The Chernobyl Exclusion Zone
Ignoring radiation levels, several hundred elderly people have returned to their village homes inside the Chernobyl Exclusion Zone, preferring to die on their own contaminated soil instead of a broken heart in anonymous city suburbs. At first, Ukrainian officials discouraged them, but soon turned a blind eye and are now even providing them with regular medical check ups. Finding themselves surrounded by devastation and isolation, many of these returnees have taken to heavy drinking.
A radiation sign along the road near Pripyat warns of the menace. The tranquility of the sight on an evening of heavy snowfall belies the lingering danger looming in the peaceful winter landscape. [Near Pripyat, Ukraine 2011]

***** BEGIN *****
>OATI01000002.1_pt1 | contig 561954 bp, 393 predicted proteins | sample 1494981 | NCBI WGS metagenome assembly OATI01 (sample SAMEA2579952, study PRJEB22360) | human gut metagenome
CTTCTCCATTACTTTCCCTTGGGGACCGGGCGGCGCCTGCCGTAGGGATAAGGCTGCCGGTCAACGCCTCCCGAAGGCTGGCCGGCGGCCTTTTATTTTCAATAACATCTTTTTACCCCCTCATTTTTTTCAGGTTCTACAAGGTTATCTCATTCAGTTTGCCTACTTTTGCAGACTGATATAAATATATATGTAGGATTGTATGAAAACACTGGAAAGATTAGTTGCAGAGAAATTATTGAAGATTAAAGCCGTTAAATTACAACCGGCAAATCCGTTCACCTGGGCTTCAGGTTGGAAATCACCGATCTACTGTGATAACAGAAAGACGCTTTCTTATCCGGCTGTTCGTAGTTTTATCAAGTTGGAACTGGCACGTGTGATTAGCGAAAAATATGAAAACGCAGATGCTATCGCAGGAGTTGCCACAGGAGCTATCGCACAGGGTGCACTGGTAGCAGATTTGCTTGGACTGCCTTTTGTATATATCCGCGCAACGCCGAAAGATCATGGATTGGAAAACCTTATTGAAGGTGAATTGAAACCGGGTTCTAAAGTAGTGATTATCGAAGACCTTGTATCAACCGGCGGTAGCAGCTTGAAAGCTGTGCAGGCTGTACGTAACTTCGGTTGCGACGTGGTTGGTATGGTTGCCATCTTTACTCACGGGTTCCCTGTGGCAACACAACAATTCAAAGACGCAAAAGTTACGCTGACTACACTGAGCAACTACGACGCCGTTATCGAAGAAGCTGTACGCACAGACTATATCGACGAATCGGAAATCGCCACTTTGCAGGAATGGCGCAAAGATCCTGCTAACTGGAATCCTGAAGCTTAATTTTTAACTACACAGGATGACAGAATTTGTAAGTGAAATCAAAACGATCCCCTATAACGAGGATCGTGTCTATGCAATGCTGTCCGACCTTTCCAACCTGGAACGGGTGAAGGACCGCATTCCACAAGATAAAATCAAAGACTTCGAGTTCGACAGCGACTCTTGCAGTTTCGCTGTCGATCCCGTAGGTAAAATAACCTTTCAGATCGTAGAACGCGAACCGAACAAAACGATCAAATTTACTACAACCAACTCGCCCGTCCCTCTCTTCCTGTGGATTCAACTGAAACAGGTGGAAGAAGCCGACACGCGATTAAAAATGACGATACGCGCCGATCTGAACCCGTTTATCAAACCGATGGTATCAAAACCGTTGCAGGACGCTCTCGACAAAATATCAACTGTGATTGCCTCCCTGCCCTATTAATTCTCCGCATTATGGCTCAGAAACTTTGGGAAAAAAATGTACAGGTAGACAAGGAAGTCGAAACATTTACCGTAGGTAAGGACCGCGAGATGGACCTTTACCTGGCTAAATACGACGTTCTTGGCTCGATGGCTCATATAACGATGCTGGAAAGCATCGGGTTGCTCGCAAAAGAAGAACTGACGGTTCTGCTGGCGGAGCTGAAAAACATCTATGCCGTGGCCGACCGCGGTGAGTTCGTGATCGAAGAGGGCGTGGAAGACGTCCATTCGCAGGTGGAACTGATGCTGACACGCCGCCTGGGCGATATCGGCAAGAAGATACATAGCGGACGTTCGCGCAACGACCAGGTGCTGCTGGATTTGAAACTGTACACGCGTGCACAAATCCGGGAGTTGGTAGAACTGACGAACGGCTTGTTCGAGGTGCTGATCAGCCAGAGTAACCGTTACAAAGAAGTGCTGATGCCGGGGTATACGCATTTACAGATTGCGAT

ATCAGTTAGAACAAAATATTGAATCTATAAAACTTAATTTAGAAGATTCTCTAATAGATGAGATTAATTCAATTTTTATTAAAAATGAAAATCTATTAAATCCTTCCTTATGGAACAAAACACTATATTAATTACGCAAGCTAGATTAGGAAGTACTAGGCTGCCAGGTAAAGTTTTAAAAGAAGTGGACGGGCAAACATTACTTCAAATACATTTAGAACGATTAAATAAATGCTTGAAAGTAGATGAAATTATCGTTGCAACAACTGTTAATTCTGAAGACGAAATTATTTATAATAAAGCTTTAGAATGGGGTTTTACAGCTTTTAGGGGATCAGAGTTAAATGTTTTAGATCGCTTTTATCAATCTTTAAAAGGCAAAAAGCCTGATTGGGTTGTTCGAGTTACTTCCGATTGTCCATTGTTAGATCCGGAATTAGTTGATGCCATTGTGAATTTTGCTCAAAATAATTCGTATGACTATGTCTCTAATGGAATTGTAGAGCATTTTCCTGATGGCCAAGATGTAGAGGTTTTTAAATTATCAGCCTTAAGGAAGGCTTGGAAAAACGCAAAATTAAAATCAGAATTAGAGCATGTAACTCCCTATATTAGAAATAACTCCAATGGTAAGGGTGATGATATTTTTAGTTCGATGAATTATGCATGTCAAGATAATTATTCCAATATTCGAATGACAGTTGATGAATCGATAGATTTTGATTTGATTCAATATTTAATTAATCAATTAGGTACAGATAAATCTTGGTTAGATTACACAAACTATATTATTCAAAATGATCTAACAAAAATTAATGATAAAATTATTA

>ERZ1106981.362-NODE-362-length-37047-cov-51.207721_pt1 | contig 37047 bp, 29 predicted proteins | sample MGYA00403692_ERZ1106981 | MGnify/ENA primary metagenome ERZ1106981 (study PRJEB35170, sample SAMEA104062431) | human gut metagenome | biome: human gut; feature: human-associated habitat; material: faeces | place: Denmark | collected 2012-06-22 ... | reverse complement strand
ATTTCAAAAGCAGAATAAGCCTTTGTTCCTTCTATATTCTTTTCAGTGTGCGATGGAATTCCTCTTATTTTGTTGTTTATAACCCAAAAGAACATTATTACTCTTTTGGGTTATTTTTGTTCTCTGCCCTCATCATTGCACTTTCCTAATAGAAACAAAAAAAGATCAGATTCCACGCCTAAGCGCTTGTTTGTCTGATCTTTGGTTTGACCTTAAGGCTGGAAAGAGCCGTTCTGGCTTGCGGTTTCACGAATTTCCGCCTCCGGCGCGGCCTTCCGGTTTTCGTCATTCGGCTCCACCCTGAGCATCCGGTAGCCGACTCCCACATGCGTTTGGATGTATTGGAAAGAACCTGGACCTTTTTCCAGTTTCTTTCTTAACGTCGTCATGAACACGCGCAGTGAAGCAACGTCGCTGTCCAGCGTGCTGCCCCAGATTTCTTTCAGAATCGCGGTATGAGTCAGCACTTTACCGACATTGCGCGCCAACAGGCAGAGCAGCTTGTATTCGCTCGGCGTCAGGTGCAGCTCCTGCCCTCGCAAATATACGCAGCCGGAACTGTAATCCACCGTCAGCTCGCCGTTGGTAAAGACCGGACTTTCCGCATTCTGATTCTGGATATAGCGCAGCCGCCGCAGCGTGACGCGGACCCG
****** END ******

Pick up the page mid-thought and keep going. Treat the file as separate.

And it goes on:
Today, nature slowly eliminates the remnants of civilization in the abandoned Exclusion Zone. [Korogod, Ukraine 2005]
Kharytina, 92, is one of the few elderly people who have returned to their village homes inside the Exclusion Zone. Although surrounded by devastation and isolation, she prefers to die on her own soil. [Teremtsy, Ukraine 2011]
When Soviet authorities finally ordered the evacuation, the residents’ hasty departure often meant leaving behind their most personal belongings. The Soviet Union only admitted to the world that an accident had occurred two days after the explosion, when the nuclear cloud reached Sweden and scientists there noticed contamination on their shoes before entering their own nuclear power plant. [Opachichi, Ukraine 1993]
Vines encroach on a farmhouse in the Exclusion Zone. [Paryshev, Ukraine 2011]
All Photographs © Gerd Ludwig/INSTITUTE. All Rights Reserved.
For Licensing Information, Please Contact Us